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(Welcome to the Oscar Guide, your chaperone through the Academy’s 24 categories awarding excellence in film. A new installment will hit every weekday in the run-up to the Oscars on February 24, with the Best Picture finale on Friday, February 22.)
Best Original Score, are you ever predictable. This year’s nominees are not diverse in terms of being films not cited in other categories – Best Picture nominees took three of the spots, while the other two contenders are from films that have nine nominations between them. Also predictably, only one first-time nominee is in the mix. Diversity was nonetheless made up for in the nationalities of the composers (four countries represented) and the locales of the nominated films – the nominees are set on three different continents and the movies’ themes resulted in Russian, Indian and Persian influences, among others, on the music.
To most of us watching this race, there were four very predictable nominees and all came through. The fifth spot was always up in the air so there were no shocking omissions. That said, I think three titles could reasonably considered “snubbed”: “Cloud Atlas” and “The Master” both received notable precursor attention. It’s also somewhat odd that “Beasts of the Southern Wild”’s great score by Benh Zeitlin and Dan Romer couldn’t score even with the film’s four big nominations. The branch kept up its tradition of only nominating one new composer.
The nominees are…
“Anna Karenina” (Dario Marianelli)
“Argo” (Alexandre Desplat)
“Life of Pi” (Mychael Danna)
“Lincoln” (John Williams)
“Skyfall” (Thomas Newman)
On nominations day, I was truly torn about who would win this category. But my opinion is beginning to firm up. Even so, it’s hardly a sure thing, and only one nominee, I fell, can be ruled out. I found this to be an entirely respectable set of nominees. But while there is nothing embarrassing, there is only one score I’m passionate about: I was particularly sorry to see “The Master” come up short. While Jonny Greenwood was disqualified for “There Will Be Blood,” leaving him out for his eerie “The Master” score seems to be evidence of either not liking him or the branch’s insularity. Maybe both. I also loved Patrick Doyle’s Celtic-influenced “Brave” score. And I know I’m not the only one who felt Alexandre Desplat’s spare but oh-so-effective contributions to “Zero Dark Thirty” were his best work of 2012.
With "Anna Karenina," Dario Marianelli earned his third nomination for his collaborations with Joe Wright. And like “Pride & Prejudice” and “Atonement” (for which he won), is it ever a deserved nomination. A lush score that is appropriately operatic and never distracting, Marianelli has proven himself yet again as one of his generation’s most talented film composers. Even so, his film is not a Best Picture nominee (not a good sign – the last nine winners in this category were all Best Picture nominees) and has fewer nominations than any other contender. Maybe it’s naivety that I don’t want to rule him out, though objectively I feel his chances are slim.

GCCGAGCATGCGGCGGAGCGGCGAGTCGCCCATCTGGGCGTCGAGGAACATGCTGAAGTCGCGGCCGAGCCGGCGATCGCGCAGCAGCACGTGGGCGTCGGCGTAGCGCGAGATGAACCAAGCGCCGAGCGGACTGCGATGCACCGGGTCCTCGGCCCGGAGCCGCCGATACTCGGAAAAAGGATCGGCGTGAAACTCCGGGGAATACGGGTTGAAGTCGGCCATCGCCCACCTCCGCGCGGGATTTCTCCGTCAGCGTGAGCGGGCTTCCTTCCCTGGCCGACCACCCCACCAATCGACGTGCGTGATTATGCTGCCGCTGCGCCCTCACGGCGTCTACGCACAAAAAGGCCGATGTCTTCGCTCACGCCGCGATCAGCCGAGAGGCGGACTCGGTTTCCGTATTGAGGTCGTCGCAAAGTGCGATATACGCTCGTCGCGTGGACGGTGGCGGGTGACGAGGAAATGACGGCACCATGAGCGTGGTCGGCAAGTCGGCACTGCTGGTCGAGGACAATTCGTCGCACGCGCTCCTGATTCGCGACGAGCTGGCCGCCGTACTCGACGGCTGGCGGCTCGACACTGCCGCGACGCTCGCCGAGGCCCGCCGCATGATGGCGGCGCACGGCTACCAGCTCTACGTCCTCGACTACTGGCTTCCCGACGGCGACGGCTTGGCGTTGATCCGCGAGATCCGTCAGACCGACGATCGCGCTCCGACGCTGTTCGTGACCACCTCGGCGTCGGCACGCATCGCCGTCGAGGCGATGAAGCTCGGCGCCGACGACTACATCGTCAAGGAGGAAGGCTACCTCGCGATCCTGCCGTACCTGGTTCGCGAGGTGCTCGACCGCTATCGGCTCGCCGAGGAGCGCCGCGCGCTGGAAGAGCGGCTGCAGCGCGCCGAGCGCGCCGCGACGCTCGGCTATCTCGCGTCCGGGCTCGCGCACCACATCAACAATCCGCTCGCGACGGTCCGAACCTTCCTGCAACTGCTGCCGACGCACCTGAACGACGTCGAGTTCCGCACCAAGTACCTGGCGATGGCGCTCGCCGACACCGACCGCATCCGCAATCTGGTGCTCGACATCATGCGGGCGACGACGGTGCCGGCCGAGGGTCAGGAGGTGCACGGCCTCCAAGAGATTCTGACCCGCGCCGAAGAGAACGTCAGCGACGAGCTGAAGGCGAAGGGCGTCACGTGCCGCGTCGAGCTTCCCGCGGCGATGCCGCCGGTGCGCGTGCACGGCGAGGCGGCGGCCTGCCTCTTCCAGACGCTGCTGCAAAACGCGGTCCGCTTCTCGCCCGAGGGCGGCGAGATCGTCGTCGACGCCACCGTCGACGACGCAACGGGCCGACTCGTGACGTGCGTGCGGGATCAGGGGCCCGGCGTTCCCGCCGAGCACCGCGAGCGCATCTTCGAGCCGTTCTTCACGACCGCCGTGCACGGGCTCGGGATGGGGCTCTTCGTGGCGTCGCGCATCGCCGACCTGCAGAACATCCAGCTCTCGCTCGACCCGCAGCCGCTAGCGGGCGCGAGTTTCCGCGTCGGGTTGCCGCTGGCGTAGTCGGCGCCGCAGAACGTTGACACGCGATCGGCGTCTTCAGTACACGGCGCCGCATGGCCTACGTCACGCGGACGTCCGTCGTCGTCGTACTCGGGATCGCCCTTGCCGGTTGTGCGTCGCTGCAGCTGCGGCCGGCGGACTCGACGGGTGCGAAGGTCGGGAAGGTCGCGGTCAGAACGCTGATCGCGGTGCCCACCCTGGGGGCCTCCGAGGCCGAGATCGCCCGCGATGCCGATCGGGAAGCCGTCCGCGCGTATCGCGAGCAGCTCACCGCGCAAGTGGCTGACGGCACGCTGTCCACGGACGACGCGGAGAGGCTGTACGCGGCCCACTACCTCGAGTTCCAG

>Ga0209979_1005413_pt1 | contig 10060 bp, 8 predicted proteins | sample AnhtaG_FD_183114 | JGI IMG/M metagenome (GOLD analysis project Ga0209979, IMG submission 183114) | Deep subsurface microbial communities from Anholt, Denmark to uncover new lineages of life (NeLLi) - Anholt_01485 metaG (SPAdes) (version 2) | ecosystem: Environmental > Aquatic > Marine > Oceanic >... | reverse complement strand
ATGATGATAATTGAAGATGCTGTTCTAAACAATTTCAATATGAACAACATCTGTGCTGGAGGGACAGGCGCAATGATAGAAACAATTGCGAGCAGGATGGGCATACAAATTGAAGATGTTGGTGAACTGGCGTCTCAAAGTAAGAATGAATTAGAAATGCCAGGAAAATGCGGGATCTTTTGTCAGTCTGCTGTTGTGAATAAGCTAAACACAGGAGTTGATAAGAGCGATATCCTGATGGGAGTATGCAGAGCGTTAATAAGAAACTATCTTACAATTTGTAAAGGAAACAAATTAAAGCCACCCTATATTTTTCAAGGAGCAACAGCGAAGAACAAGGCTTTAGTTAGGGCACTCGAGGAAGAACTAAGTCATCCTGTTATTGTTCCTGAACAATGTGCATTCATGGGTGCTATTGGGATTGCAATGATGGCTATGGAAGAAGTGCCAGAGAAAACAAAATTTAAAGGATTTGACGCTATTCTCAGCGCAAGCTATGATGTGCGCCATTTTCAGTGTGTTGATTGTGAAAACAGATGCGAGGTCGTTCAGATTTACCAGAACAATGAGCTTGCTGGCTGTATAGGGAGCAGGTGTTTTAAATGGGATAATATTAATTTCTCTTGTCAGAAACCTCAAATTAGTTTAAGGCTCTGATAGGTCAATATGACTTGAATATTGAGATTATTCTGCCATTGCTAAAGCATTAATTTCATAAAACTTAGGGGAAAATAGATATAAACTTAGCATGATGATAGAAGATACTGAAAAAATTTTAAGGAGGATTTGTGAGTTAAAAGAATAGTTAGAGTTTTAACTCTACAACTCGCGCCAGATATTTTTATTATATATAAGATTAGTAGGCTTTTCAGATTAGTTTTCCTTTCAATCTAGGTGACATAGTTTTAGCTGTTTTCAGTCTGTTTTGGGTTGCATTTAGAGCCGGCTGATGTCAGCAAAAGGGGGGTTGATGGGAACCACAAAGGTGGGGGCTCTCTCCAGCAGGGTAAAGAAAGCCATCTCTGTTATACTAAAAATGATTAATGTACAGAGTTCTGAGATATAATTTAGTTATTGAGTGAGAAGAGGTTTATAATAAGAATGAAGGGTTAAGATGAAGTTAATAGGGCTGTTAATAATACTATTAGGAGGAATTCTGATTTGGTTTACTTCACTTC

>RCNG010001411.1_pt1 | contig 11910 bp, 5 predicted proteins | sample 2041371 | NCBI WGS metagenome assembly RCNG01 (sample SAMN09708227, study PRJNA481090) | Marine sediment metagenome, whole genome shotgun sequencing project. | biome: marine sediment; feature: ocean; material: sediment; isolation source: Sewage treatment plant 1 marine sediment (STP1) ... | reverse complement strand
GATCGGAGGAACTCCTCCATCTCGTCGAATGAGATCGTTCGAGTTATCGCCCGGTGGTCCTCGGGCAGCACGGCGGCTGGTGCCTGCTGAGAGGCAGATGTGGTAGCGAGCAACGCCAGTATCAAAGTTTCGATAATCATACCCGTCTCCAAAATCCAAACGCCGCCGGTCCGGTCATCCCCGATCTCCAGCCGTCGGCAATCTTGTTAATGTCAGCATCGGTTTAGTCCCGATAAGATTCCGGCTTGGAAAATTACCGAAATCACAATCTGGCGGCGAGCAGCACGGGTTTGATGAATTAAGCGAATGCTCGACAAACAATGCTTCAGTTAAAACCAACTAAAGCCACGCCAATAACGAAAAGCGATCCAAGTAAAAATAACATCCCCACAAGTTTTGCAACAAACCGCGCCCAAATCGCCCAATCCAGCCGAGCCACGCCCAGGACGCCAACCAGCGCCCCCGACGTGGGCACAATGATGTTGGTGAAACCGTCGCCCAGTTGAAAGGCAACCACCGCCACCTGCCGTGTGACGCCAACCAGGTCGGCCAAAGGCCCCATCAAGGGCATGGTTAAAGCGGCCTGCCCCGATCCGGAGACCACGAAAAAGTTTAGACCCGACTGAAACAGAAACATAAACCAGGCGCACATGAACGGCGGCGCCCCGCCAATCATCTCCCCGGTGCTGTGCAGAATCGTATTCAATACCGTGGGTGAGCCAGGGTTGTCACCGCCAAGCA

Alexandre Desplat, the man who never sleeps, returns this year with his fifth nomination. His “Argo” score is exotic and suspenseful. He is going to win one of these years, no question. And if this film is really going to win Best Picture, it’s presumably going to tally up some other wins, too. But the score just doesn’t “feel” like a winner this year. It isn’t noticeable/memorable like most winners in this category. I’d rank Desplat’s chances similar to Marianelli’s – plausible, but unlikely.
Mychael Danna fulfills the annual role of first-time nominee. Given how much “Life of Pi” relied on aural elements outside of dialogue to build its themes, his Indian-influenced contributions made for a logical nominee. That rationale makes him an equally logical choice as a winner in my view, especially as, of the past 10 years in which a new composer has been nominated, one has won on seven occasions. With a Golden Globe in his back pocket, I suspect Danna is headed towards the podium come Oscar night.
In my Oscar Guide last year on this category, I cited John Williams for “Lincoln” as the surest thing in any category from a year out. Lo and behold, I was right! What I did not expect was for him to show such restraint on a major Steven Spielberg feature. His compositions were appropriately subtle contributions to the film. Williams won the BFCA for this score. I’ve expected him to win again for years now; it’s been 19 years since his last victory. Even so, this year, once again, doesn’t seem to be it. Danna just seems a likelier victor. The themes of “Lincoln” are not as memorable as those which have led Williams to victory in the past (“Fiddler on the Roof,” “Jaws,” “Star Wars,” “E.T.,” “Schindler’s List”).
Finally, we have Thomas Newman’s “Skyfall” score. While the other four nominees were fairly predictable, I did not see Newman coming. It took a second viewing of the film for me to truly appreciate his contributions. The four-year gap since his two nominations for “WALL-E” is actually the longest he has ever gone without a nomination. It’s nice to see him back in the race with nod number 11. Even so, I can’t see him winning with more noticeable scores from Best Picture nominees floating around. His time will come, however. Of that I’m confident.
Will Win: “Life of Pi”
Could Win: “Lincoln”
Should Win: “Anna Karenina”
Should Have Been Here: “The Master”
Which of these five talented men do you want to see on the podium on Oscar night? Who is your money on? Who got robbed? Chime in below!
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